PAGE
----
Researchers from Ireland and Poland found that curcumin, a compound found in the popular Indian spice turmeric that gives curry powder its distinct yellow colour, killed oesophageal cancer cells in the lab via an unexpected cell-death mechanism that did not involve apoptosis or cell suicide.

Moreover, they found that the compound started killing cancer cells within 24 hours and the cells began to digest themselves.

The study was the work of lead author Dr Sharon McKenna at the Cork Cancer Research Centre, University College Cork (UCC) in Ireland, and colleagues, and appears in the 28 October issue of the British Journal of Cancer.

McKenna told the press that:

“These exciting results suggest that scientists could develop curcumin as a potential anti-cancer drug to treat oesophageal cancer.”

She explained that scientists have long known that natural compounds have potential therapeutic value in treating cancerous cells and they suspected that curcumin was one of them.

First author and UCC medical researcher Dr Geraldine O’Sullivan-Coyne, had been looking for new ways of killing resistant oesophageal cancer cells explained McKenna, and when she started using curcurmin she found the cells started to die using a cell signalling system that unexpectedly did not go via the apoptosis or cell suicide path.

Apoptosis is the most usual route by which faulty cells die: it is a cell suicide path triggered by proteins called caspases. But O’Sullivan-Coyne, McKenna and colleagues found that not only did the cells show no evidence of suicide, when they added a molecule that stops the caspases triggering apoptosis, it made no difference to the number of cells that died.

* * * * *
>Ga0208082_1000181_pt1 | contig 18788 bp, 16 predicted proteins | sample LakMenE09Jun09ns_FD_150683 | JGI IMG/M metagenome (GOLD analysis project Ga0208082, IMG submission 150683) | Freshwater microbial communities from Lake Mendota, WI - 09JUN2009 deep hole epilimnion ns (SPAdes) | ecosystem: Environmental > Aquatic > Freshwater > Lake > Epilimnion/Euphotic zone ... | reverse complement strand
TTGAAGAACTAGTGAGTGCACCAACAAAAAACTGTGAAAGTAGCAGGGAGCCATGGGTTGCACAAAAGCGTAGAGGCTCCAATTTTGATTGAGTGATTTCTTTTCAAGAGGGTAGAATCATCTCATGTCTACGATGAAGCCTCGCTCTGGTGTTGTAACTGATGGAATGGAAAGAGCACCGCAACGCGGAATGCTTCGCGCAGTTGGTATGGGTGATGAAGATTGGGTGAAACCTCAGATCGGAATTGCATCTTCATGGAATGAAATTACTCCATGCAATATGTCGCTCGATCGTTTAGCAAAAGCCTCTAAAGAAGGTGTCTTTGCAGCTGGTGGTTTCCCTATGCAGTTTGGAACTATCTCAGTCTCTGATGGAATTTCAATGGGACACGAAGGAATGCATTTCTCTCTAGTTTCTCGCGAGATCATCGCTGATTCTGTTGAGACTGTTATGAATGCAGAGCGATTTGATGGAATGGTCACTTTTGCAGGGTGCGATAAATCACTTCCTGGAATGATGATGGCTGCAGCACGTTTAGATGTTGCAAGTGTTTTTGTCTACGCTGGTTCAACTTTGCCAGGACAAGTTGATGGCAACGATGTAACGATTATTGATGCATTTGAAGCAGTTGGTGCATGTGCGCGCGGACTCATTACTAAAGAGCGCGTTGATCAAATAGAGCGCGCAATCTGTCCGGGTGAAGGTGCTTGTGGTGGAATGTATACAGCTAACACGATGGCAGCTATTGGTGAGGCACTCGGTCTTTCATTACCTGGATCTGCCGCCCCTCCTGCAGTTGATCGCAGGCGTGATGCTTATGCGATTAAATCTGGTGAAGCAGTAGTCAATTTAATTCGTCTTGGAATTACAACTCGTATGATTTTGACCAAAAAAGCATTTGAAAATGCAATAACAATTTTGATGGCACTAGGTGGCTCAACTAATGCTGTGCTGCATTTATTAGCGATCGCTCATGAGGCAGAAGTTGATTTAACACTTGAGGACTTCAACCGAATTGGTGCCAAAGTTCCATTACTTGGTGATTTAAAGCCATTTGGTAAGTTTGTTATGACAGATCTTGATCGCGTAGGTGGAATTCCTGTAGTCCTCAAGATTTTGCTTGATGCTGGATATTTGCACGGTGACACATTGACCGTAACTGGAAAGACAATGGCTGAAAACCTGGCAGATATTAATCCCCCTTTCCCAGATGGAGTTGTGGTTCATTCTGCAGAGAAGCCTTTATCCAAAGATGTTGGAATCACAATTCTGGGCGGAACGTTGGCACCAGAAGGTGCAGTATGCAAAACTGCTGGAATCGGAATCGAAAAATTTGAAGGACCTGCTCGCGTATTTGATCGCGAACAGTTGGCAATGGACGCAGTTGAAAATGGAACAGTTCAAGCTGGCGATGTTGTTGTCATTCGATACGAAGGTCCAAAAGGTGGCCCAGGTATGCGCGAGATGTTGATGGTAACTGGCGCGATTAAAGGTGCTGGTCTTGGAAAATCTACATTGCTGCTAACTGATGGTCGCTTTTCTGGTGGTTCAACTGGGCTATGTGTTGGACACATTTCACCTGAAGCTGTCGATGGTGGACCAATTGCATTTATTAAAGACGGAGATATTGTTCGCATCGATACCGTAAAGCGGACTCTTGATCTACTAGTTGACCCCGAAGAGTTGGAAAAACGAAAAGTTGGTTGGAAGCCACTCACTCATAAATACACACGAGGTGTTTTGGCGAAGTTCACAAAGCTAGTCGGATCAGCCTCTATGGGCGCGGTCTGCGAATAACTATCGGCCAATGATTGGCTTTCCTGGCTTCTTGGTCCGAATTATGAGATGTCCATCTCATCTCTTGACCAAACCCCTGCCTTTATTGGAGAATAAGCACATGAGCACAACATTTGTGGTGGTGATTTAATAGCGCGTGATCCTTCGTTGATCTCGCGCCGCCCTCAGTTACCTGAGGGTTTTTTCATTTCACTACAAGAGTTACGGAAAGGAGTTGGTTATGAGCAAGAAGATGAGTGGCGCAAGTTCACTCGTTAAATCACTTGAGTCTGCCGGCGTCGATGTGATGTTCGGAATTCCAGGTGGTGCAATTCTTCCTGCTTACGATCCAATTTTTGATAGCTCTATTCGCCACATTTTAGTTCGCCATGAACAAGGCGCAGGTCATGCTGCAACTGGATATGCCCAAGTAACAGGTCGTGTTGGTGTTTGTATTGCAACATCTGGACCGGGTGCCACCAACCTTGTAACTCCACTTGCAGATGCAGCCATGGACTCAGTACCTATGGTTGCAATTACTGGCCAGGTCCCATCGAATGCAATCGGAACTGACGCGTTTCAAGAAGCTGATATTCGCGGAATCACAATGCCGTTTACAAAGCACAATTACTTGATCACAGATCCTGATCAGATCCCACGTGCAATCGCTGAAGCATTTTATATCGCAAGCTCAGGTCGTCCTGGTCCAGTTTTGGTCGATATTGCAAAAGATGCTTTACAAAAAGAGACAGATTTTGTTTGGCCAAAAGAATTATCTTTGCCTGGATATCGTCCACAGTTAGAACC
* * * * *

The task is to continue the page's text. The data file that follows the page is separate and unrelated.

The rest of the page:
This strongly suggests that curcumin killed the cancer cells via another cell signalling path, said the researchers.

Oesophageal cancer is the seventh most common cause of death from cancer in Ireland, where it accounts for 350 deaths a year, around 4 per cent of all cancer deaths in Ireland. In the UK it kills around 7,800 people a year.

Fewer than 20 per cent of patients with oesophageal cancer live more than 5 years after diagnosis.

Professor Gerald O’Sullivan, who heads the Cork Cancer Research Centre at UCC said that this study opens the door to developing natural chemicals in turmeric as new treatments for oesophageal cancer.

“The incidence of oesophageal cancer has gone up by more than a half since the 70s, particularly in the Western world and this is thought to be linked to rising rates of obesity, alcohol intake and reflux disease, so finding ways to both treat and prevent this disease is extremely important,” he said, adding that:

“The development of natural compounds as chemo-preventative agents is also a very promising area of research.”

Dr Lesley Walker, director of cancer information at Cancer Research UK expressed a similar view to the BBC.

“Curcumin induces apoptosis-independent death in oesophageal cancer cells.”
G O’Sullivan-Coyne, G C O’Sullivan, T R O’Donovan, K Piwocka, S L McKenna
British Journal of Cancer, Published 28 October 2009.

Sources: UCC, BBC.

Written by: Catharine Paddock, PhD